• Todd Dashoff says:

      I had the same problem. A quick review of the list of state capitals made it look like Carson City was the only correct response. I thought perhaps Matt meant not to pick any other two-word capital, like Baton Rouge, given the alliteration; this was, after all, only Week 2. But it seemed like that was too obvious to need a caution.

  6. 10 miles north of Clute says:

    O.K., I went for Dover.

    I could drop one letter in each of the key clues and get a word, (k)night, (h)ours, (p)article, (w)hole and (w)heat and (g)lass. For the answer, dropping the (d), shows over.

    So it goes.

    • rmac says:

      I picked Dover, too, for exactly the same reason.

      • DBraun91 says:

        my reasoning as well. although that didn’t really explain why each phrase started with teh same letter. submitted DOVER at around 11 before I left a run this morning (thinking I’d be out past the deadline), but then was thinking about the meta on my run and figured CARSON CITY made more sense, got in around 11:55 and tried to submit and remember I had entered DOVER already…oh well.

      • Paul Coulter says:

        I’ll put my hand up for considering this, too.

        • Bob Dorfman says:

          After much deliberation, I too went with Dover for the drop-a-letter-make-a-word rationale. Stupidly never even considered the capital without its state.

    • Brian says:

      But then (C)arson city fits that pattern as well, so by Matt’s disclaimer that there’s only one right answer, there must be something else going on.

  7. jj says:

    Greg Giraldo was a pretty well-known comedian who died young in 2010. He did a lot of the Comedy Central shows and roasts. Same length as George Glass, too.

  8. The Brady Bunch was before my time, so George Glass was a total mystery to me. But I’m a huge fan of The Simpsons, and in the episode “Treehouse of Horror XI,” the witch claims to have a boyfriend named George Cauldron. I used to think that that was just the writers being their usual selves writing a silly scene; but now after solving this puzzle, I realized they were actually cleverly parodying The Brady Bunch.

    The things you learn from puzzles.

  9. BrainBoggler says:

    I’ll be the first to admit that I’m part of the “Indianapolis, Indiana” group…assuming I’m not the only group member, of course. Seeing the state abbreviations in the title words (loOKS CAn be DEceivINg) put me on the doomed trial of thinking state had to somehow be involved. Then, I immediately made the connection of (Bobby) Knight to Indiana and then reasoned that wheat and glass (thinking of sand dunes) reinforced the answer. I was less certain about particle physics and happy hours but found enough hits on both to be convinced of Week 2 sucesss…more like “weak, too”.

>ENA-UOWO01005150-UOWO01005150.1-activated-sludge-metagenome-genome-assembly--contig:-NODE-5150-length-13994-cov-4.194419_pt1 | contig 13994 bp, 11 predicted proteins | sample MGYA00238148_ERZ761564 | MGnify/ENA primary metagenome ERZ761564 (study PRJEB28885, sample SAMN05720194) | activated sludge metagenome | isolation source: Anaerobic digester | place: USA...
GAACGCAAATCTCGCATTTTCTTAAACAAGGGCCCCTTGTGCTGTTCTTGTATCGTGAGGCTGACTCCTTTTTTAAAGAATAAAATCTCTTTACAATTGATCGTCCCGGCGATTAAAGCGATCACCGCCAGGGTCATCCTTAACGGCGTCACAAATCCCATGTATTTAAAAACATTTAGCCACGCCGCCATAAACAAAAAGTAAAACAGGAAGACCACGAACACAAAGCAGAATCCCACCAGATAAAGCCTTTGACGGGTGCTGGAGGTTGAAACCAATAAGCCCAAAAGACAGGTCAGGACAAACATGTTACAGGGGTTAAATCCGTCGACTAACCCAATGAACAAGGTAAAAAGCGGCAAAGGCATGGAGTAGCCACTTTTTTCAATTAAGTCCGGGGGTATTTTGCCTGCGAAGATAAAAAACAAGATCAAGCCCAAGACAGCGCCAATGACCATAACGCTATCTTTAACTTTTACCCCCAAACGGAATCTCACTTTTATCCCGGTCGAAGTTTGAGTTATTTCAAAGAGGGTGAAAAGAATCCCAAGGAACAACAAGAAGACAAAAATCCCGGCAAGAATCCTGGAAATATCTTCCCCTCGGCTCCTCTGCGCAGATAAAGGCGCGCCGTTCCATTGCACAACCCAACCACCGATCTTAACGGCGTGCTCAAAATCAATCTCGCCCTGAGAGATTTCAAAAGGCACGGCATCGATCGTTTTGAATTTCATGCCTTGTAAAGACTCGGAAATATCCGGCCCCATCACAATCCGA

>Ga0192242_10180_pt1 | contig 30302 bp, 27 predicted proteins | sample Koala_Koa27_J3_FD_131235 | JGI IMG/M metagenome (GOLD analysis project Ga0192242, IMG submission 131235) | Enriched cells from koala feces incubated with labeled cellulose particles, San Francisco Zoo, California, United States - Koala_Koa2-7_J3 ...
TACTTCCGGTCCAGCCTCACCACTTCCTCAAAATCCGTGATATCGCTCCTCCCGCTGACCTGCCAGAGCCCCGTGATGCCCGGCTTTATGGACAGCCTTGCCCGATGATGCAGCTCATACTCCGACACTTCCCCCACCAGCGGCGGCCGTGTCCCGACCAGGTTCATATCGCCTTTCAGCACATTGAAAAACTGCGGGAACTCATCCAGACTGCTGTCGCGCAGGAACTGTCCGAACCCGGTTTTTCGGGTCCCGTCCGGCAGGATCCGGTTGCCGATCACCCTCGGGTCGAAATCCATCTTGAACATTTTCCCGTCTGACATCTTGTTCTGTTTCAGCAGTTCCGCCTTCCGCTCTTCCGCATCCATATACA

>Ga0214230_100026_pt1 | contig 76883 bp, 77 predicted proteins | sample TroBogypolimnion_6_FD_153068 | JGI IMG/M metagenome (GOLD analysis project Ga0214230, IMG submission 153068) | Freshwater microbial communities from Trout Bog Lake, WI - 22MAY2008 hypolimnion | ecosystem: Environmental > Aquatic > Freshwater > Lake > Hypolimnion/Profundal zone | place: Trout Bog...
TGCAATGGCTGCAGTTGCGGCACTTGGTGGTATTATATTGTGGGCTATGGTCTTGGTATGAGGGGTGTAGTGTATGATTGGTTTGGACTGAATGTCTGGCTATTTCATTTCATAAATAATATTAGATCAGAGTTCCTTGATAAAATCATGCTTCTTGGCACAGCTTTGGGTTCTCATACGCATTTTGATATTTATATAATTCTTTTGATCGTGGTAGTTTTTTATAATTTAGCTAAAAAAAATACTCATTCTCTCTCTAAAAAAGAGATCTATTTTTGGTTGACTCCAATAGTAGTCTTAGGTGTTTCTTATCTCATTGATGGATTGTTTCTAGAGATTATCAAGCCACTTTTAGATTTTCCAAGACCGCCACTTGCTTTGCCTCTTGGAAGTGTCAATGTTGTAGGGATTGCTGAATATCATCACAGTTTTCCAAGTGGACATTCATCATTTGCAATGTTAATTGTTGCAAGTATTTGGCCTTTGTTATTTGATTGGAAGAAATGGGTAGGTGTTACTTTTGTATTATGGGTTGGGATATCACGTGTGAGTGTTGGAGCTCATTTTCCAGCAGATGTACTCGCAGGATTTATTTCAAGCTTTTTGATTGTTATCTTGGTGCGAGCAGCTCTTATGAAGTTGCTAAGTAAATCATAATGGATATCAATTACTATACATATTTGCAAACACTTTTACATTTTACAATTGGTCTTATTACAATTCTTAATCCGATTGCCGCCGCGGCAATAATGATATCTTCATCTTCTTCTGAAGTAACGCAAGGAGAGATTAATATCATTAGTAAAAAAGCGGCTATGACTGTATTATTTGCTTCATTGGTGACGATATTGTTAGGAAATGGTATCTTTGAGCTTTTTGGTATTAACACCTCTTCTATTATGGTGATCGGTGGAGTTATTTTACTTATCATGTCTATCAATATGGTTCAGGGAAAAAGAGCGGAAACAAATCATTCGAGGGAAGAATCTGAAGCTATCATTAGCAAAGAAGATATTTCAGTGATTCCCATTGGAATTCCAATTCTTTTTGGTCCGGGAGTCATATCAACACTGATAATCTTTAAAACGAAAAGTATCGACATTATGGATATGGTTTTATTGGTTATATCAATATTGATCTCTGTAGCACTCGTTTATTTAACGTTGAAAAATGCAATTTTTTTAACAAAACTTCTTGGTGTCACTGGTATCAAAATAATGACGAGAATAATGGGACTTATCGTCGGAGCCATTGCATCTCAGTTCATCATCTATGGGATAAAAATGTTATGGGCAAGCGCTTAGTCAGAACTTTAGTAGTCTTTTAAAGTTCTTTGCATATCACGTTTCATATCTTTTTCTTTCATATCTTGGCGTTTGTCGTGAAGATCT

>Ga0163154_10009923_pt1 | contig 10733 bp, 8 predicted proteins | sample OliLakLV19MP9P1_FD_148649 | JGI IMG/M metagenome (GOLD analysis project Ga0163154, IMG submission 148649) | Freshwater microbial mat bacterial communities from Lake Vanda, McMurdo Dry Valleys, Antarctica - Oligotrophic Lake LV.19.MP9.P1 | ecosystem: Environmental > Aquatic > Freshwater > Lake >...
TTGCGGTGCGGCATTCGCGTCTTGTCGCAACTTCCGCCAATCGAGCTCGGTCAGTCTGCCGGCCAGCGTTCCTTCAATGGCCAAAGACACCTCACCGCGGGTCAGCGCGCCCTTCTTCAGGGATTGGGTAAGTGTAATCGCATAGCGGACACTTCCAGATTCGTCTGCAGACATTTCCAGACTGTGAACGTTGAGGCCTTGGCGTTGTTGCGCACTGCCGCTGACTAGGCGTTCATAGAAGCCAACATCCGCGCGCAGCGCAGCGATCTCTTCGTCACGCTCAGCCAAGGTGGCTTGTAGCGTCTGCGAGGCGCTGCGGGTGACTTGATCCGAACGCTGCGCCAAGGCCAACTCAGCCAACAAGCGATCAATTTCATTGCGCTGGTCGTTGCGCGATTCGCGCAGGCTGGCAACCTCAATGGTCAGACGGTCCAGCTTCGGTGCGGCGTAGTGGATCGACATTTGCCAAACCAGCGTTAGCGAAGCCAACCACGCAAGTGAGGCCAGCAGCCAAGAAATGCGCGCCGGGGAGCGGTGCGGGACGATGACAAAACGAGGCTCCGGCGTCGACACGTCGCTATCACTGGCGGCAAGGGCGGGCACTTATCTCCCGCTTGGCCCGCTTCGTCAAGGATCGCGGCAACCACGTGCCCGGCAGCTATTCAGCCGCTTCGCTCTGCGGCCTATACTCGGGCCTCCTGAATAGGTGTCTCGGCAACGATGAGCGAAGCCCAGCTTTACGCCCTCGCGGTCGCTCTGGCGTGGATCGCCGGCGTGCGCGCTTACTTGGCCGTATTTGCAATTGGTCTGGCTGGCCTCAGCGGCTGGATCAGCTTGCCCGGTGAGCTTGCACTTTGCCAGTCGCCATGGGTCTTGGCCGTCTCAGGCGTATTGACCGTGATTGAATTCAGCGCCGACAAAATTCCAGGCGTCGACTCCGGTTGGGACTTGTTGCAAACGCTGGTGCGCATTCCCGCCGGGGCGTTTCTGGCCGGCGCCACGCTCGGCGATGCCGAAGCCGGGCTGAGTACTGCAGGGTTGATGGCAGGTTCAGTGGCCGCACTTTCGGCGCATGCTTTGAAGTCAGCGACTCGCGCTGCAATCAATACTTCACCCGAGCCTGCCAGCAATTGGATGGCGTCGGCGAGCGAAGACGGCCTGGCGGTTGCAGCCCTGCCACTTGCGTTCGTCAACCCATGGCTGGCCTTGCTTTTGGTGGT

10. DanWhite says:

    I had Carson City right away. I never looked at states. But the caution seemed to tell me there must be something else. So I looked for repeating letters within a capital, where two words were formed. The result was Frankfort Kentucky. As an added incentive to submit, the (f)rank part left a common word, as in the comment from “10 miles north” above.

  11. Clint Hepner says:

    I waited until the last minute, trying to think why the answer wasn’t obviously Carson City and not one of Frankfort, Concord, or Trenton (syllable-level alliteration).

  12. Icdogg says:

    The theme entries were all such that the initials, though the same, were pronounced differently. George Glass, soft G Hard G.

  13. Jsolomon1999 says:

    I found Carson City immediately but never submitted it because it seemed too obvious and tenuous, even for a week two (I didn’t come up with Dover et al.) I also thought that if it was a Hard C, Soft C pattern, Matt would have put all the theme phrases in hard-soft order. Too much overthinking, to be redundant. Lesson learned.

  14. Mutman says:

    As a former state capital savant, I went thru the obvious, Dover, Honolulu and Indianapolis City, before realizing the I was including the state. Carson City then came, and I knew exactly why Matt had put the warning out there.

    And as a (senior?) solver of the MGWCC, I loved the George Glass entry! I have to struggle with a lot of modern TV that I have no clue about — so my Brady Bunch knowledge pays off big for once! Matt — try to work in “Sam the Butcher” and “Johnny Bravo” into future puzzles!!